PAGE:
The UK Government’s response to the post-Brexit ‘UK GDPR’ reforms was issued on Friday last as part of London Tech Week. It was met with mixed reaction, locally and globally.
But what does the reform of the UK’s data protection laws mean for global and Australian organisations doing business in the UK? How great of an impact will the new proposed reforms have on cross-border data transfers? And will these reforms herald a change of approach here for the Attorney General’s (AG’s) office on its ongoing review of the Australian Privacy Act 1988 (Cth) (Privacy Act)?
We explore the key issues.
The consultation on the UK’s response to the EU General Data Protection Regulation (GDPR) post-Brexit – Data: a new direction – when launched last September sought to create an ‘ambitious, pro-growth and innovation-friendly’ data protection regime for the UK – the UK’s answer to GDPR. It aimed to foster the UK as a more favourable data-trading partner than its ‘bureaucratic’ EU counterparts.
On first glance, the Department for Digital, Culture, Media, and Sport’s (DCMS) response features a number of welcome reforms to GDPR. These include the removal of the mandatory data protection officer (DPO) role, adding an opt-out model for cookies collection instead of the ‘frustrating’ cookie pop-ups, introducing a more flexible record-keeping requirement, and providing ‘modernising’ updates to the structure of the Information Commissioner’s Office (ICO) (the UK’s Information Commissioner & regulator) to align more broadly with private sector governance (including an independently appointed CEO, Board and chair). Tougher fines for scam and nuisance calls are also identified – an area that no doubt Australian regulators will keep a close focus on – and increased measures for serious data non-compliance.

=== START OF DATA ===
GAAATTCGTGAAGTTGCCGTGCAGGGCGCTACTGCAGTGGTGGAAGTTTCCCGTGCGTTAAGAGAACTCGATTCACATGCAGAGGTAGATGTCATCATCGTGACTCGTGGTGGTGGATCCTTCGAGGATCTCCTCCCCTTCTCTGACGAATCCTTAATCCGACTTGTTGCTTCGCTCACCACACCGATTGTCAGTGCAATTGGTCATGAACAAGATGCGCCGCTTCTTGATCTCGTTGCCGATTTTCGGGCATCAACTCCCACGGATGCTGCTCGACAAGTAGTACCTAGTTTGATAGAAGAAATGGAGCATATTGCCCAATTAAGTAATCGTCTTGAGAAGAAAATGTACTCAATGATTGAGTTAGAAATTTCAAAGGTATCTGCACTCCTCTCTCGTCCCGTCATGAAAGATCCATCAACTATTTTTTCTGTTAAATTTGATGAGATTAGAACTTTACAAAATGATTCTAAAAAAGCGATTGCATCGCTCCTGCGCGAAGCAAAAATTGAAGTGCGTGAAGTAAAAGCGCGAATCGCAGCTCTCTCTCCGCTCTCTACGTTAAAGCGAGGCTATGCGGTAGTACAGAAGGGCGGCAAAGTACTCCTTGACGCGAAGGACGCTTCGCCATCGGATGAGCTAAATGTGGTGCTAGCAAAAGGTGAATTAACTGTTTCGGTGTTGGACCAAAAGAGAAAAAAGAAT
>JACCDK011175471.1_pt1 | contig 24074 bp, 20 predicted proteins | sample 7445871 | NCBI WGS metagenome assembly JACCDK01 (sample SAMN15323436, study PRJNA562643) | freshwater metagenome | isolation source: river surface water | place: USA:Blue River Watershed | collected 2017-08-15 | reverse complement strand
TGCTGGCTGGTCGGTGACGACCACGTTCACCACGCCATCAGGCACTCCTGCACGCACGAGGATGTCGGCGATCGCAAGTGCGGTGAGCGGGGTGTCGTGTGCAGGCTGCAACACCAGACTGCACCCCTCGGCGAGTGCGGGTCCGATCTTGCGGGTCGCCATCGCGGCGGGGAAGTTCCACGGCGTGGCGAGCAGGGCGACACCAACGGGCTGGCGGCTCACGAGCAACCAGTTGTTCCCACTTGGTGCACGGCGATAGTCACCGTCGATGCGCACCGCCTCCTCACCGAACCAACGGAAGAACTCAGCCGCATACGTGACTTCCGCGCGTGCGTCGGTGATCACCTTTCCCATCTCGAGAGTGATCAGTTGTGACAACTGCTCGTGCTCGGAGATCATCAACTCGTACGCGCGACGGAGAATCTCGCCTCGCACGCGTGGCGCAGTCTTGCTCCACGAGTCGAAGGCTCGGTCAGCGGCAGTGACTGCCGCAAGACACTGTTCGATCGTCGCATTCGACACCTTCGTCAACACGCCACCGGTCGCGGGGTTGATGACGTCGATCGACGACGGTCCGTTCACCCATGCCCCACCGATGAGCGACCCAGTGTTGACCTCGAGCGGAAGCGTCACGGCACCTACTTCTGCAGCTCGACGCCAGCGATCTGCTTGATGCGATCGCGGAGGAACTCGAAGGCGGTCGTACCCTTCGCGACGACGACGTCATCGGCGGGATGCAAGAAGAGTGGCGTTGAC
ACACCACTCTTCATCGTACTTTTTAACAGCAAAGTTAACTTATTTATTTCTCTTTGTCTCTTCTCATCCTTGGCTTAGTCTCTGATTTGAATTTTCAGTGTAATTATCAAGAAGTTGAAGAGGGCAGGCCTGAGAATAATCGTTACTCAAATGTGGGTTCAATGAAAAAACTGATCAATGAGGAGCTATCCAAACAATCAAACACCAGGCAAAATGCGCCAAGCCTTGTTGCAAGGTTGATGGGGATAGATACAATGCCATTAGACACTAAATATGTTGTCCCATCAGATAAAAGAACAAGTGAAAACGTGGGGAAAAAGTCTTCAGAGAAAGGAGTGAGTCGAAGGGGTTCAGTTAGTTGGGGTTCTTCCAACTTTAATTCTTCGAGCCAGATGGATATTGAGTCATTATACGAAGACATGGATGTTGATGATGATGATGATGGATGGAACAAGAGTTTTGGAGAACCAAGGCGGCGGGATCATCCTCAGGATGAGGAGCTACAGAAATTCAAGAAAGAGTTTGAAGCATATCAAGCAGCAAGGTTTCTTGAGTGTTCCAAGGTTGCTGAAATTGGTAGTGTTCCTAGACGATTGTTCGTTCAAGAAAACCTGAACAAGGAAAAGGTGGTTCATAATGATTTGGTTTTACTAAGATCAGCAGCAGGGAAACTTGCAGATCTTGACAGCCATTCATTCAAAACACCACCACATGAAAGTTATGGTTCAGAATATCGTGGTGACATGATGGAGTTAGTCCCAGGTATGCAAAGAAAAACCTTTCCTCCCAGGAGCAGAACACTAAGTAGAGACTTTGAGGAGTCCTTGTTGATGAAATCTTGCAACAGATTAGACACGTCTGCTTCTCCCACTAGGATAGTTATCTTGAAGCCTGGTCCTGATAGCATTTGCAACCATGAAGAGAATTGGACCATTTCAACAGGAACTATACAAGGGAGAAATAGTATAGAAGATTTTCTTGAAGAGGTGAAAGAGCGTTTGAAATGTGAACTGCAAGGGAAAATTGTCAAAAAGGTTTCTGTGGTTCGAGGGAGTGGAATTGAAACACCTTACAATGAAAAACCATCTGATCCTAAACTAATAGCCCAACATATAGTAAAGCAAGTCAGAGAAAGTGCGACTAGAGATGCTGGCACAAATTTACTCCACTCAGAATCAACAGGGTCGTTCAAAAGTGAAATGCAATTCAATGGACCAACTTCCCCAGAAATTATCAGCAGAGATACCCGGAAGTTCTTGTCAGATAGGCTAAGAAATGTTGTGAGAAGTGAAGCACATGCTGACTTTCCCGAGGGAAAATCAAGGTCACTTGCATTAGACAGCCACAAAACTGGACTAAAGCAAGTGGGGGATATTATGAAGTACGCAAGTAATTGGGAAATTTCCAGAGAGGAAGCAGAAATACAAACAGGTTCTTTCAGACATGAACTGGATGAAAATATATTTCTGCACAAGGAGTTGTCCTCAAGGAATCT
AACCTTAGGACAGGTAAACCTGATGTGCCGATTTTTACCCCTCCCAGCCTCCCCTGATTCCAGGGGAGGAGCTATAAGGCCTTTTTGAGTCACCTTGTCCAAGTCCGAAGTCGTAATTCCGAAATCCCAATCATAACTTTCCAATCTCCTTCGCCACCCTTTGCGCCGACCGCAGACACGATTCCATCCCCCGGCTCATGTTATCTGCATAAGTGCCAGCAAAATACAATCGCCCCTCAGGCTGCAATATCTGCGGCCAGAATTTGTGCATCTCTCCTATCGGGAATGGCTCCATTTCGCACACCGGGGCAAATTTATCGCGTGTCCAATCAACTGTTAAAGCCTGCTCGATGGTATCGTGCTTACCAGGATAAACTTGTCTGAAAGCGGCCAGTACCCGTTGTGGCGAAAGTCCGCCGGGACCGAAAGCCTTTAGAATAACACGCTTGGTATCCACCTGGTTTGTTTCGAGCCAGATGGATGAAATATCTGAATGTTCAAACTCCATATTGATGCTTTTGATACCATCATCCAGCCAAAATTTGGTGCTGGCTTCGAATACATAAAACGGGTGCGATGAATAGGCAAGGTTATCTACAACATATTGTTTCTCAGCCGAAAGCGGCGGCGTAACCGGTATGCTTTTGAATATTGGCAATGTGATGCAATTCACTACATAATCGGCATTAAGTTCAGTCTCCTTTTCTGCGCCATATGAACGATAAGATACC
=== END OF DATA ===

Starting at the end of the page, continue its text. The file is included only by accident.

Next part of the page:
Whilst DCMS has not replaced the GDPR with an entirely new law, as some might have hoped, it has attempted to relax some of the problematic practical issues that have besieged organisations in adopting the EU GDPR.
However, in dealing with over five chapters of specific reform areas, the UK Government has arguably introduced a ‘rose by another name’. The core GDPR accountability and governance requirements may be changed – but they have instead been replaced with very similar (and arguably no less burdensome) UK obligations.
In replacing the DPO role, the DCMS response calls for ‘complimentary measures’, including a requirement to ‘appoint a suitable senior individual to be responsible’ for an organisation’s privacy management programme (PMP) (another new requirement) so as to avoid the ‘tick-box process’ of the GDPR.
Cookies consent has also been changed – with the Government confirming that it intends to move to an ‘opt-out model of consent for cookies placed by websites’, save for some exemptions, including sites likely accessed by or targeted at children. In practice, this would mean cookies could be collected and set when someone first accesses a website without consent (e.g. via the website browser) but the site must be clear on the process for opting-out and conditions applicable. So, further policies and processes on opt-in/opt-out mechanisms (and the conditions and exceptions that apply) will need to be factored into UK data compliance frameworks.
DCMS has identified a key aim of its proposed changes is to reduce compliance burdens for small businesses – and the flexibility it proposes to introduce on data record keeping will be welcome, in contrast to the detailed ‘golden’ records of processing under the GDPR. However, the new requirement for a ‘personal data inventory’ to be maintained as part of a PMP may not make much material/practical difference for many organisations, particularly those who have already spent significant sums of money on meeting the GDPR records management thresholds to date.
So it is hard to see where the $1bn ‘red tape’ savings heralded by the UK Government will eventuate. DCMS takes the view that a framework based on mandatory privacy management programmes will enable a proportionate approach to compliance, based on an organisation’s size and the volume of data (including sensitive data) being handled.